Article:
The site of sundry Fosse movie premieres and opening-night bashes, Tavern on the Green had hosted the oddest pairings of writers, dancers, and production people, old and young, sober and drunk, but tonight, the dance floor seemed to scare them away.

People talked in separate clusters. Liza Minnelli cut a line through the procession, squeezed Verdon’s hand, and made her way toward Elia Kazan. Then came Roy Scheider. Without stopping, he nodded at Verdon and eased past Jessica Lange, who was wallflowering by Fosse’s psychiatrist, Dr. Clifford Sager, and Alan Heim, editor of Fosse’s autobiographical tour de force
All That Jazz.
“Alan,” producer Stuart Ostrow said, “you know, Bob always said
you edited his life.” There was Cy Coleman; Sanford Meisner; Buddy Hackett; Dianne Wiest; Herb Schlein, the Carnegie Deli maître d’ who kept linen napkins set aside for Bobby and Paddy, his favorite customers for twenty years. Where was Fosse’s ally and competitor Jerome Robbins? (He was free that night, though he’d RSVP’d no.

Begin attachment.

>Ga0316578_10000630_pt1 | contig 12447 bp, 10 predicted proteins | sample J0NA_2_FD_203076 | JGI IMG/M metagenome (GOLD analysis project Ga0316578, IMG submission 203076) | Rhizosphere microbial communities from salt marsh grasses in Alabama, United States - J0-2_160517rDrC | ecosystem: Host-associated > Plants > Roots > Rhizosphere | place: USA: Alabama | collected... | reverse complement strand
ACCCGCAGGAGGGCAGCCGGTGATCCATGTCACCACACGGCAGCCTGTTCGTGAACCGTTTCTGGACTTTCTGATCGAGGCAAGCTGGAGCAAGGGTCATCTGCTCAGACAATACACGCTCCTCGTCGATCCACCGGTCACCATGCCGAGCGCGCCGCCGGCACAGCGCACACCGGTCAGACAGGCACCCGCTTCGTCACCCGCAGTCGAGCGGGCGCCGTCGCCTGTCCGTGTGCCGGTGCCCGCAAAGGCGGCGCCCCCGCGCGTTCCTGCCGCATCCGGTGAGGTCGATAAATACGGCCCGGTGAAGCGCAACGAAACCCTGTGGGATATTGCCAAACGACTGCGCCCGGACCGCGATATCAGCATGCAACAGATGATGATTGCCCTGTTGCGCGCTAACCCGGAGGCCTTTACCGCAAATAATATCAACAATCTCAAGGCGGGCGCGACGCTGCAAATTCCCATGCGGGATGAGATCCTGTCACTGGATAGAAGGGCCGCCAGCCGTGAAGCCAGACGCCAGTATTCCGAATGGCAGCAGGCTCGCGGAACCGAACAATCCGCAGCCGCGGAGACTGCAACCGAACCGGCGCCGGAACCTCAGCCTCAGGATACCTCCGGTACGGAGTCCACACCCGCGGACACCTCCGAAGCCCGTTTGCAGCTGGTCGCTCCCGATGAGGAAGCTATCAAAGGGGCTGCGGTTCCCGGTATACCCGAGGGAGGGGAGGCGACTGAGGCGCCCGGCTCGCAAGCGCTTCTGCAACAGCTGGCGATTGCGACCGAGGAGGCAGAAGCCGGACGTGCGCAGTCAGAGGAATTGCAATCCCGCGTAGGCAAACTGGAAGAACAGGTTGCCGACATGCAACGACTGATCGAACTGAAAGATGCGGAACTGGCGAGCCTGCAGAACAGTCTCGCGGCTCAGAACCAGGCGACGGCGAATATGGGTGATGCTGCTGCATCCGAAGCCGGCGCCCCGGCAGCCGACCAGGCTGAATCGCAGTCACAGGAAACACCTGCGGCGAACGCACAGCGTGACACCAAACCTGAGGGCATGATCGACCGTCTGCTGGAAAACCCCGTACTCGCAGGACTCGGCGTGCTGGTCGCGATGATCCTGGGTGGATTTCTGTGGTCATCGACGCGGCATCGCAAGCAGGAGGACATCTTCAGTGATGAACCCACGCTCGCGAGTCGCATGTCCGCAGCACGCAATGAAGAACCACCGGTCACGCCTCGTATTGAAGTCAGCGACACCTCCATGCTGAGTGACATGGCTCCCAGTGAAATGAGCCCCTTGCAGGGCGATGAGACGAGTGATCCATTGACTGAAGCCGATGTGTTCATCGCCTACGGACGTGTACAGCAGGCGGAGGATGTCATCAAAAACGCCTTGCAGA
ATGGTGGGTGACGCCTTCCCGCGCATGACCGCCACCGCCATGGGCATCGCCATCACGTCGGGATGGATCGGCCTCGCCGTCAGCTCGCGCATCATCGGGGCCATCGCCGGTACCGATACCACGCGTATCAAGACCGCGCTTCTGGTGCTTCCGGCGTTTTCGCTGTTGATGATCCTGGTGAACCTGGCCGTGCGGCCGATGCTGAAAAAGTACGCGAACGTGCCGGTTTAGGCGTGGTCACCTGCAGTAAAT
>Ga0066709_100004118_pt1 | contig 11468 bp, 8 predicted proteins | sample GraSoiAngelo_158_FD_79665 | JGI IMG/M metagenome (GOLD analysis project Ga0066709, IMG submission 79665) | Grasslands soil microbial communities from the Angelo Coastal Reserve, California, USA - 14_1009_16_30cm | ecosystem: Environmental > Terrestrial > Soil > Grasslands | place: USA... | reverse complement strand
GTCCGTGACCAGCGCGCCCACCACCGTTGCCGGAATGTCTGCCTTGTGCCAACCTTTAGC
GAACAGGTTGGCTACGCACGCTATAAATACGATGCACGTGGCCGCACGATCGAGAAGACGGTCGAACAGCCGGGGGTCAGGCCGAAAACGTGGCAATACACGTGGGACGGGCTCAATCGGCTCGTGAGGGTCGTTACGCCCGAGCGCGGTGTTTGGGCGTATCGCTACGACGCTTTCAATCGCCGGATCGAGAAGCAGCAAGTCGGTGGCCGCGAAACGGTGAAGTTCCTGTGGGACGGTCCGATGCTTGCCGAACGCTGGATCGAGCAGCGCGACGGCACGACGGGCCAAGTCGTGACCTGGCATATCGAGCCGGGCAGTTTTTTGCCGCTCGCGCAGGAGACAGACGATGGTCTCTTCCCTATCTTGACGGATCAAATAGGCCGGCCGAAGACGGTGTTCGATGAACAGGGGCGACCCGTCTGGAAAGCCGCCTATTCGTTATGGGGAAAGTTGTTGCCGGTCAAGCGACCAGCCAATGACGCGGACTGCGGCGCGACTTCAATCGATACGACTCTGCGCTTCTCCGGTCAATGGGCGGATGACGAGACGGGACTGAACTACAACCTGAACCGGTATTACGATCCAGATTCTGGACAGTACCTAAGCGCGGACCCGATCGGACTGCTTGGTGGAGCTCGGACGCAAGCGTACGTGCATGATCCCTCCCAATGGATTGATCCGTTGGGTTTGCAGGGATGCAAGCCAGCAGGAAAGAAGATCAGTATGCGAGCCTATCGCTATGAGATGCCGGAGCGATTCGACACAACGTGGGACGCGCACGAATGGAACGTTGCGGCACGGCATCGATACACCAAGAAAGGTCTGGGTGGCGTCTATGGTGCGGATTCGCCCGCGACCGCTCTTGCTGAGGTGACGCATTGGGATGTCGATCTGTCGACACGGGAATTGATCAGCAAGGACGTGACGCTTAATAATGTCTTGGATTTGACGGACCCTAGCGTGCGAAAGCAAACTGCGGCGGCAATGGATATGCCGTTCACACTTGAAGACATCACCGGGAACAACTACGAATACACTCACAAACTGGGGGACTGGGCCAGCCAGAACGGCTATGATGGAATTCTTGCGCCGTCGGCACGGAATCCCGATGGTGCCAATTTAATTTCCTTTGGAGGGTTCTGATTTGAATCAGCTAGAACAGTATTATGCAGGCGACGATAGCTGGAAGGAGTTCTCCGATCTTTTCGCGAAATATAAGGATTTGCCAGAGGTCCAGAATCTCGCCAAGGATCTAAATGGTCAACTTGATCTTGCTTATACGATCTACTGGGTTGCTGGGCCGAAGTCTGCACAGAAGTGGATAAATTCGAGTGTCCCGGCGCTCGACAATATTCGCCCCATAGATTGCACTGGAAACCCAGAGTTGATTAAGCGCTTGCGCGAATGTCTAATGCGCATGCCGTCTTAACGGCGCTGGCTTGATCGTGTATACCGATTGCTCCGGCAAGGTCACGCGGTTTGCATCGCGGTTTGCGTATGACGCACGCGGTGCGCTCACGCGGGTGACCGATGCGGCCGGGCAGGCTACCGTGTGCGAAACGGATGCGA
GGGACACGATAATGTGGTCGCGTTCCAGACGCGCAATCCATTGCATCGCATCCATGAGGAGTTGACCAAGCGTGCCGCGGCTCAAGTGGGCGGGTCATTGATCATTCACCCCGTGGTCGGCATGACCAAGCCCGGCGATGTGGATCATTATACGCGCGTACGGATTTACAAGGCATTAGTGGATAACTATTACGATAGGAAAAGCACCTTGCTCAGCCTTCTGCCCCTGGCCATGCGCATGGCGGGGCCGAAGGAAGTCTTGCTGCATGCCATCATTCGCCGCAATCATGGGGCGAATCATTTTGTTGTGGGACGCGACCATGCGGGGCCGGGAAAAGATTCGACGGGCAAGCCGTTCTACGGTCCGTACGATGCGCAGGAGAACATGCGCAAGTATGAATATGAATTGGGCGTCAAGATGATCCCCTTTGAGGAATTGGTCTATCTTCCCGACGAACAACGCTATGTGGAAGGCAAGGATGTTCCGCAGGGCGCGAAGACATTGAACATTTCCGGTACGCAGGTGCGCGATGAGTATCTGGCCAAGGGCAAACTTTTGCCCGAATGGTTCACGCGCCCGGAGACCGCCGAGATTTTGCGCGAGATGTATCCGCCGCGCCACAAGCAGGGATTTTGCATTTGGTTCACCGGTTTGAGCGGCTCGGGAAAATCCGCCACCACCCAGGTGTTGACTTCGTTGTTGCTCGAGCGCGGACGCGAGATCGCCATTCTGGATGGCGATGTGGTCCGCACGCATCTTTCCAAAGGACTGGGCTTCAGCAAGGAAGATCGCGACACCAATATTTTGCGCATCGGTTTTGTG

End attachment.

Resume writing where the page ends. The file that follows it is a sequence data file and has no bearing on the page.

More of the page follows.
) Peering into the crowd, Verdon spotted what remained of Fosse’s closest friends—Herb Gardner, E. L. Doctorow, Neil Simon, Steve Tesich, Peter Maas, Pete Hamill—all writers, whom Fosse idolized for mastering the page, the one act he couldn’t. They were slumped over like tired dancers and seemed lost without Paddy, Lancelot of Fosse’s Round Table. “If there is an afterlife,”
Gardner said, “Paddy Chayefsky is at this moment saying, ‘Hey, Fosse, what took you so long?’”

Before his cardiac bypass, Fosse had added a codicil to his will: “I give and bequest the sum of $25,000 to be distributed to the friends of mine listed . . . so that when my friends receive this bequest they will go out and have dinner on me.”